In a classic ASP.NET MVC application, stepping between parts of the application usually requires a trip to the web server to refresh the entire contents of the page. However, in a Single Page Application (SPA), only elements within the page are updated giving the user a better, more responsive experience. A SPA implementation may still make transitions to other sections of the application with a full page refresh, but generally a single page manages the application’s functionality through dynamic views and web service (AJAX) calls.

AngularJS supports dynamic views through routes and the ngView directive. Your MVC application would provide the partial views that the ngView directive will dynamically load. The Simple Routing recipe of the AngularJS MVC Cookbook provides an example of setting up routes and displaying dynamic views.

In this example, the views, called Home, About, and Contact, are simple partial views rendered by the MVC controller.

    public class HomeController : Controller
    {
        public ActionResult Index()
        {
            return View();
        }

        public ActionResult Home()
        {
            return PartialView();
        }

        public ActionResult About()
        {
            return PartialView();
        }

        public ActionResult Contact()
        {
            return PartialView();
        }
    }

The Index page is the “container” page that will host the dynamic views. It has the responsibility of loading the initial Angular configuration, including any required javascript files. The ngApp directive (“myApp” in this example) kicks off the Angular bootstrap process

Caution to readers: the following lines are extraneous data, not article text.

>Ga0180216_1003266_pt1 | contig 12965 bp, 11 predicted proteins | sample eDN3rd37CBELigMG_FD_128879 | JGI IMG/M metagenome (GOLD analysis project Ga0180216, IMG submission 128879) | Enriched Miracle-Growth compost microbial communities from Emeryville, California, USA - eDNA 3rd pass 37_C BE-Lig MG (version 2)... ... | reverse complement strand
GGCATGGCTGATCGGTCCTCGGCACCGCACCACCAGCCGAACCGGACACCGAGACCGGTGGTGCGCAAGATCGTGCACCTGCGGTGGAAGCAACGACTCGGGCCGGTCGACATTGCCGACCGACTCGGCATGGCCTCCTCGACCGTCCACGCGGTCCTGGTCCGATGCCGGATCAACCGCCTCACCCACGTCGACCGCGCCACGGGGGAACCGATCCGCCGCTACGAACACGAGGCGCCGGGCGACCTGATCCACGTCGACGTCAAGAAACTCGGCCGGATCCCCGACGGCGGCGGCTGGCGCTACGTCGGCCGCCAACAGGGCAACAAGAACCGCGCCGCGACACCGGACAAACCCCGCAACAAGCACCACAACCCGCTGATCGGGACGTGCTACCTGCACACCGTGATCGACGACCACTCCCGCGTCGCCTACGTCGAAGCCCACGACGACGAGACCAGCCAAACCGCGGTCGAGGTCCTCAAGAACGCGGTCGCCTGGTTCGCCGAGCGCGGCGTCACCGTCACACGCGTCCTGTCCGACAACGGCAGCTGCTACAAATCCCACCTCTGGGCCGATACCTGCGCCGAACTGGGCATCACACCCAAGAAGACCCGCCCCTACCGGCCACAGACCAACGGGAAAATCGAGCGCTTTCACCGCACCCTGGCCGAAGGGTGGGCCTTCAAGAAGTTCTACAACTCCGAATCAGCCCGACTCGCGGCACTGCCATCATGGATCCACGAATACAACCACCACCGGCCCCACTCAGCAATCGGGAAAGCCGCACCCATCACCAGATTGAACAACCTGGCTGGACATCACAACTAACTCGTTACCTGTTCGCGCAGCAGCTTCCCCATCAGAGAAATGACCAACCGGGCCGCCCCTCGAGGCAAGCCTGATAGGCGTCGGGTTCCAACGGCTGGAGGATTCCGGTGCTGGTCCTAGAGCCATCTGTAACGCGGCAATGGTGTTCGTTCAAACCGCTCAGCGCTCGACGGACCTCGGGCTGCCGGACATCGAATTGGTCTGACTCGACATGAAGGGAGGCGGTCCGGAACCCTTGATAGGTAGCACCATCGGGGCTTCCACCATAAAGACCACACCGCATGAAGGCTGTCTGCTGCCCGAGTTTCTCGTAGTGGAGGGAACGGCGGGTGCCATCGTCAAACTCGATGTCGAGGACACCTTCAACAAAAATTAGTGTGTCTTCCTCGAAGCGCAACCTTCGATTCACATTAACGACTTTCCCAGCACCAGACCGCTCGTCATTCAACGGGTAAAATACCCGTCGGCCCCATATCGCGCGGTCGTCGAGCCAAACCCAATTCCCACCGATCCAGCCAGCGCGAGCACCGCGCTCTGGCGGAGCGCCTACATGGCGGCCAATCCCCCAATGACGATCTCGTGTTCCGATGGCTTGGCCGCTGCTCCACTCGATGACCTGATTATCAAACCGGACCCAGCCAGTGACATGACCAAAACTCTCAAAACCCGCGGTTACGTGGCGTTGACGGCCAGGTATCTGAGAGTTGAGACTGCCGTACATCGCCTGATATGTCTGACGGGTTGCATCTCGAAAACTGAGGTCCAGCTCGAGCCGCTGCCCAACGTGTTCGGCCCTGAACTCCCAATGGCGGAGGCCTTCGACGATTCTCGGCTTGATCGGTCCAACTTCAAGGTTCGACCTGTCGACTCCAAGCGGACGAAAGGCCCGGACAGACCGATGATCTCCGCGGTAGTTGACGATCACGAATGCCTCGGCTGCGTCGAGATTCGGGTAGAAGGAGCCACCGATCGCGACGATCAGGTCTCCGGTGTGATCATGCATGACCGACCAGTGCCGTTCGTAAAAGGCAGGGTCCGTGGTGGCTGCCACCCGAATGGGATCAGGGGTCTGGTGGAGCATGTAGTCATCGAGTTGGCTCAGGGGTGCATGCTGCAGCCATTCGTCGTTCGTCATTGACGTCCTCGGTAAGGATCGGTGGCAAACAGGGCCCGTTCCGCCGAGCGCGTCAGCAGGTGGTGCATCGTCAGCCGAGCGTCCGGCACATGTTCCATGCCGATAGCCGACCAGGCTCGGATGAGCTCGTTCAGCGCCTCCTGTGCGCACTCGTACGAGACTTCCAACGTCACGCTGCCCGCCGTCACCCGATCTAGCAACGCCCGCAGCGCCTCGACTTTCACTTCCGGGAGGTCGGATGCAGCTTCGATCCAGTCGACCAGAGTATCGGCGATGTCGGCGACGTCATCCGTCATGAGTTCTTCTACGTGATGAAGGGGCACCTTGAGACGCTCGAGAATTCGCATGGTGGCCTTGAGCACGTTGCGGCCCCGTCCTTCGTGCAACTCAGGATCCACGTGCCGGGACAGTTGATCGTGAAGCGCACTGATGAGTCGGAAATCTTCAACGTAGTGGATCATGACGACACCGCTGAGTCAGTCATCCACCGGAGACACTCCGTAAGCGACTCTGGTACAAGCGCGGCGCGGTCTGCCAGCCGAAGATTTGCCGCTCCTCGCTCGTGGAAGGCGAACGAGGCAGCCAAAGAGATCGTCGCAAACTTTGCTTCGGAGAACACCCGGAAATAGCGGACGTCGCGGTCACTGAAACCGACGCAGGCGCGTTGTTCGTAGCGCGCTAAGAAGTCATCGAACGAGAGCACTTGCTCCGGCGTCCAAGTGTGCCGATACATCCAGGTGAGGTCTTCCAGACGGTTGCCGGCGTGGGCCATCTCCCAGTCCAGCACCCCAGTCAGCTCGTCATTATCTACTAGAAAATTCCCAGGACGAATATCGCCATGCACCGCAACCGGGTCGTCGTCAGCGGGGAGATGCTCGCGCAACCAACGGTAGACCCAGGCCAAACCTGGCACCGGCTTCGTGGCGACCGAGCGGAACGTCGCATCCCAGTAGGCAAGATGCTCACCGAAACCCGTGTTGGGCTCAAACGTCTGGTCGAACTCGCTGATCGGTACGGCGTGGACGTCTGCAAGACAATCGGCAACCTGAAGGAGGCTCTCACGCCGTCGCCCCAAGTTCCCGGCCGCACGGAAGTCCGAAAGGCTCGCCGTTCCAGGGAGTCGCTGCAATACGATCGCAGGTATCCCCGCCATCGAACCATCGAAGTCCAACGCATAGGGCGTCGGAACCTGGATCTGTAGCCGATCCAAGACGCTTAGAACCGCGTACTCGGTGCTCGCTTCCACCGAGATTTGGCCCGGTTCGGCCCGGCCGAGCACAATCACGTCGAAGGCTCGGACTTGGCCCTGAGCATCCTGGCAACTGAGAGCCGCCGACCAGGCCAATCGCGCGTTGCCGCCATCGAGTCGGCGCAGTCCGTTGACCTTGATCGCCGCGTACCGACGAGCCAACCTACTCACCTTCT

Routes are configured on an Angular module. They specify properties of each route, including the view and controller to use:

angular
    .module('myApp', [
        'myApp.ctrl.home',
        'myApp.ctrl.contact',
        'myApp.ctrl.about'
    ])
    .config(['$routeProvider', '$locationProvider', function ($routeProvider, $locationProvider) {
        
        // Specify the three simple routes ('/', '/About', and '/Contact')
        $routeProvider.when('/', {
            templateUrl: '/Home/Home',
            controller: 'homeCtrl',
        });
        $routeProvider.when('/About', {
            templateUrl: '/Home/About',
            controller: 'aboutCtrl',
        });
        $routeProvider.when('/Contact', {
            templateUrl: '/Home/Contact',
            controller: 'contactCtrl'
        });
        $routeProvider.otherwise({
            redirectTo: '/'
        });

        // Specify HTML5 mode (using the History APIs) or HashBang syntax.
        $locationProvider.html5Mode(false).hashPrefix('!');

    }]);

Routes are used by the ngView directive which has the responsibility of loading the route’s content. As the routes change, the content gets automatically updated.

If you run the application, watch the network activity for the browser.  You’ll notice that the initial page will load, including the “Home” dynamic view.  Then switching to the About and Contact views will load these views once, but after that, no longer make trips to the server. By this, you can see how the user will get a more dynamic, responsive experience.

As I mentioned previously, AngularJS was built from the ground up with testing in mind. It’s not an afterthought. So in that spirit, let’s look at how we might test the functionality of this example.